The jury’s honorable mention—and the competition’s most polarizing designer—was Emilie Meldem from Switzerland. Some members of the jury were utterly seduced by her directness, her drollness, and what she referred to as “the minimal eccentricity” of the Swiss aesthetic. What I loved most were the showpieces woven from twigs. (“Half my village helped on the dress,” she said with what might have been a chuckle, but could have been a choke.) Each stick was, according to Meldem, treated like a piece of jewelry. The result was so pagan, so ritualistic, that I felt like I was looking at The Wicker Man à la mode. Which can’t be bad.
One final note: Hyères is open to independent applicants from all over the world, which seems to be a well-kept secret. It doesn’t matter where you live, where you received your fashion education. So one word of advice to fashion students everywhere: Apply! Hyères at this time of year? A small patch of heaven.
The International Fashion and Photography Festival that takes place every year in Hyères (sorry, couldn’t resist) in the South of France has an impressive pedigree, a point rammed home by the rapid-fire video appetizer for the 26th edition, which runs April 29 till May 2. (You can watch it, in its slightly hysterical glory, below.) The ten fashion finalists (from France, Germany, Holland, Belgium, and Switzerland) will be judged by a jury headed up by Raf Simons, who also has an exhibition running in the Photography Festival. He’ll have to ride herd on jurors Lazaro Hernandez and Jack McCollough, Christopher Kane, Carla Sozzani, Cathy Horyn, Michel Gaubert, and me, though our verdict will undoubtedly be rendered unanimous under the ameliorating influence of Provence’s finest rosés. And there can be few more appropriate locations in which to judge a new wave of design talent than the Villa Noailles, one of the French Riviera’s great if-walls-could-talk houses. In its pre-war heyday, it played host to Picasso, Dalí, Cocteau, and a whole host of avant-gardists. With Raf, rosé, and Michel Gaubert’s iPod, we should be able to raise a few ghosts.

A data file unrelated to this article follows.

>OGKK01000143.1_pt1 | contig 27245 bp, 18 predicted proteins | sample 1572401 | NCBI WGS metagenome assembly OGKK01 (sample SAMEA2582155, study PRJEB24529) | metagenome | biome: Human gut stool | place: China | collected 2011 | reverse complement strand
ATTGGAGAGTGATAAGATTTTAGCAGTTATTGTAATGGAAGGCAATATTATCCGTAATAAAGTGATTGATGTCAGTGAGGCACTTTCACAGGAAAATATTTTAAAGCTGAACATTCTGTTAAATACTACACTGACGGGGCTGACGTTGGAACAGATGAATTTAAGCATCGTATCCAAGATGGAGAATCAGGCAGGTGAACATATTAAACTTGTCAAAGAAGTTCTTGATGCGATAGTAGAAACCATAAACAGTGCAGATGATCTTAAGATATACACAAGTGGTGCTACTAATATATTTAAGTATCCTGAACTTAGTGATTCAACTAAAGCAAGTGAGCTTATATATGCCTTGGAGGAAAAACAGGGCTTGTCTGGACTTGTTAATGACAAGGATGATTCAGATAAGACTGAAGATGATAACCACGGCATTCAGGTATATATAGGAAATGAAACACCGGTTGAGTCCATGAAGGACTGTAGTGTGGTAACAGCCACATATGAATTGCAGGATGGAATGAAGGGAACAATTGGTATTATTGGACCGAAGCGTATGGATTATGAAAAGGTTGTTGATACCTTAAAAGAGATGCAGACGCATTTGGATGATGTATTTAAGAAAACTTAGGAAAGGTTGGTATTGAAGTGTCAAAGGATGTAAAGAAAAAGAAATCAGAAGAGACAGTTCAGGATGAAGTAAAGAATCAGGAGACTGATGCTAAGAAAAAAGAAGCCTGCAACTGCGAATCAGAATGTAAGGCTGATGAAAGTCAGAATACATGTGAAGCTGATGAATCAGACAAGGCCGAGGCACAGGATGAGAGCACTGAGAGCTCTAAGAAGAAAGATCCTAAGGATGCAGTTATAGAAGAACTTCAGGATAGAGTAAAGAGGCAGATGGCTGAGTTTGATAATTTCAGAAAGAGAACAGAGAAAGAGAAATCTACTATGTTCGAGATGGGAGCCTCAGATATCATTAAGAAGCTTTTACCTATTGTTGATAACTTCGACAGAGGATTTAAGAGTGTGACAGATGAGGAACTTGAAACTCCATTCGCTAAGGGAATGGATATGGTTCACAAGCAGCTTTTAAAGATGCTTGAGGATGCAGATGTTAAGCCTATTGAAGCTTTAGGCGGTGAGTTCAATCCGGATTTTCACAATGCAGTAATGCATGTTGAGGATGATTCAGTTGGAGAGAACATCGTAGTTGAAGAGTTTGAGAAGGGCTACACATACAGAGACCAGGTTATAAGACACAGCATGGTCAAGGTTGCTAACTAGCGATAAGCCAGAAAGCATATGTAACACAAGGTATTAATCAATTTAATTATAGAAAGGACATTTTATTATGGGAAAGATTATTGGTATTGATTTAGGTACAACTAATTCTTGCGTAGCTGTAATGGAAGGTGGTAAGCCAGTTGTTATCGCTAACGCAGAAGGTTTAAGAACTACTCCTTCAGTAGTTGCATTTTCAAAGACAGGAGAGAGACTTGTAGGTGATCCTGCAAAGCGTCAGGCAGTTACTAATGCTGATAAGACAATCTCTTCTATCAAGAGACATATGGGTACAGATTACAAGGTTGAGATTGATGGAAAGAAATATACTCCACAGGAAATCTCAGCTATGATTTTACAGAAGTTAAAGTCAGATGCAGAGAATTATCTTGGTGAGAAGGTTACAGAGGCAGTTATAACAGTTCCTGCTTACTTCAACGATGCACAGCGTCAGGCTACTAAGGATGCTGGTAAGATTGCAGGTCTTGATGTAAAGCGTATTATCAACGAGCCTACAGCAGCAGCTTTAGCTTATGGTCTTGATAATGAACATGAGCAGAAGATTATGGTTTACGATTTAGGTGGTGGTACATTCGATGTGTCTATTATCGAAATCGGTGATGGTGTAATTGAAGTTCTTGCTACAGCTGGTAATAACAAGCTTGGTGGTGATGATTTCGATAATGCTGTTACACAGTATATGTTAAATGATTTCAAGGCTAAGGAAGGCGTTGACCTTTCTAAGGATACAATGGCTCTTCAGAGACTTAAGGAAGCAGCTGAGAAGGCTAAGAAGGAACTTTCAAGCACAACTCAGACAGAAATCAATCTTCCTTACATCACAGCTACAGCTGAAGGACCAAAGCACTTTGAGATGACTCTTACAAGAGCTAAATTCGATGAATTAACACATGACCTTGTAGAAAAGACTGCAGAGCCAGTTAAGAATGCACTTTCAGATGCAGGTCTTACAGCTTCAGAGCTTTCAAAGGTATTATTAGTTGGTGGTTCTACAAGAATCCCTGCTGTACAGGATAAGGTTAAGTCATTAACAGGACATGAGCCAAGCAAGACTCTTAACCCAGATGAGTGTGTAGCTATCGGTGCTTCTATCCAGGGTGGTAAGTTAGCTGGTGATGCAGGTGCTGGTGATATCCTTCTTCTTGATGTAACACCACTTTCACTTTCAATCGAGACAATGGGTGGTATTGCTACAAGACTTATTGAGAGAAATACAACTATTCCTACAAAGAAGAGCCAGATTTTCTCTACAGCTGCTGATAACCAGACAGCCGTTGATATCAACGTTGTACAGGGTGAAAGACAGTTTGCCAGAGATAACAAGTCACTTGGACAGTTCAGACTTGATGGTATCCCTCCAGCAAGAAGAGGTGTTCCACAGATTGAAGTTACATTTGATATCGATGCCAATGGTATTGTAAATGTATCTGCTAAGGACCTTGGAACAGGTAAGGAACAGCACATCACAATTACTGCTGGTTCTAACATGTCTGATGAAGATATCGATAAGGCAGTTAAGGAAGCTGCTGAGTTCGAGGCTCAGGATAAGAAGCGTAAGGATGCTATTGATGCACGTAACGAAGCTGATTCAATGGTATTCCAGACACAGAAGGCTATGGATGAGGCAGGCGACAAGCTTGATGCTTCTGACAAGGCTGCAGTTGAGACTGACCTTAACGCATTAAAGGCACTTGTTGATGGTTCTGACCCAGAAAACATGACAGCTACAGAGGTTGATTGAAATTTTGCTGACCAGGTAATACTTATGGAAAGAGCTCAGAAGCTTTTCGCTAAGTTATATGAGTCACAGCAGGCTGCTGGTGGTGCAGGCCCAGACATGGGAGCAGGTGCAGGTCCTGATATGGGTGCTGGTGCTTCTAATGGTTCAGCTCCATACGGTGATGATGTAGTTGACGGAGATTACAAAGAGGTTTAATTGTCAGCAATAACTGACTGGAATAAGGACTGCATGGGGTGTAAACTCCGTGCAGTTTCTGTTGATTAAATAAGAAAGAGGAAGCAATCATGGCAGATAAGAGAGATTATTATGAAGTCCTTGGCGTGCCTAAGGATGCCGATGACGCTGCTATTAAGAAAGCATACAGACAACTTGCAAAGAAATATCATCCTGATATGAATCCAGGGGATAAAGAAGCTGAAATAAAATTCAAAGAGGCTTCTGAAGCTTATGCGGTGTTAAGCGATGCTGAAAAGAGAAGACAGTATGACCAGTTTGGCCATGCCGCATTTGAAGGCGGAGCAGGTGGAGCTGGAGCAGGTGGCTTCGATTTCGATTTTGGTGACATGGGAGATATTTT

The Office actress and writer Mindy Kaling is one of our favorite writers—and Twitterers. The fashion-world tweets she cooked up for Harper’s Bazaar are fictional, the mag cautions—but we’re willing to believe there’s a grain of truth buried in there somewhere. If not truth, at least wisdom. To wit: “At Betsey Johnson, in a tutu and fauxhawk. Have decided Helena Bonham Carter should play Betsey in The Betsey Johnson Story. #NYFW 4 hours ago.” Why didn’t we think of that? [Bazaar]
Cathy Horyn takes to the Times to discuss Mugler and the cult of Nicola Formichetti—and comes out with a fairly spirited defense of the collaboration. It’s worth a read this afternoon. [NYT]
Models—they grow up so fast! Just a minute ago, it feels like, Karlie Kloss was a 16-year-old newbie. She’s still all of about 18 years old, but she’s looking rather adult posing in the buff with pal Jourdan Dunn for i-D‘s Exhibitionist Issue. [Fashionologie]
And speaking of top models, they (and the rest of the rich and famous) have got a powerful new ally in British businessman and magnate Sir David Tang. He’s created a new Web site, ICorrect that allows high-profile members to publicly refute anything written about them (or purportedly written by them) in the press. Kate Moss paid the thousand-pound fee to clarify that she has no Twitter account, despite many claiming to be her; and Naomi Campbell wants you to know that she is not glad that Russia won the right to host the 2018 World Cup over England. (For what it’s worth: “”I have never ever expressed any opinion either way about whether FIFA made the right choice for where the 2018 World Cup should be held—I wouldn’t do that, not least because I don’t know enough about the technicalities or process.”) [Vogue U.K.]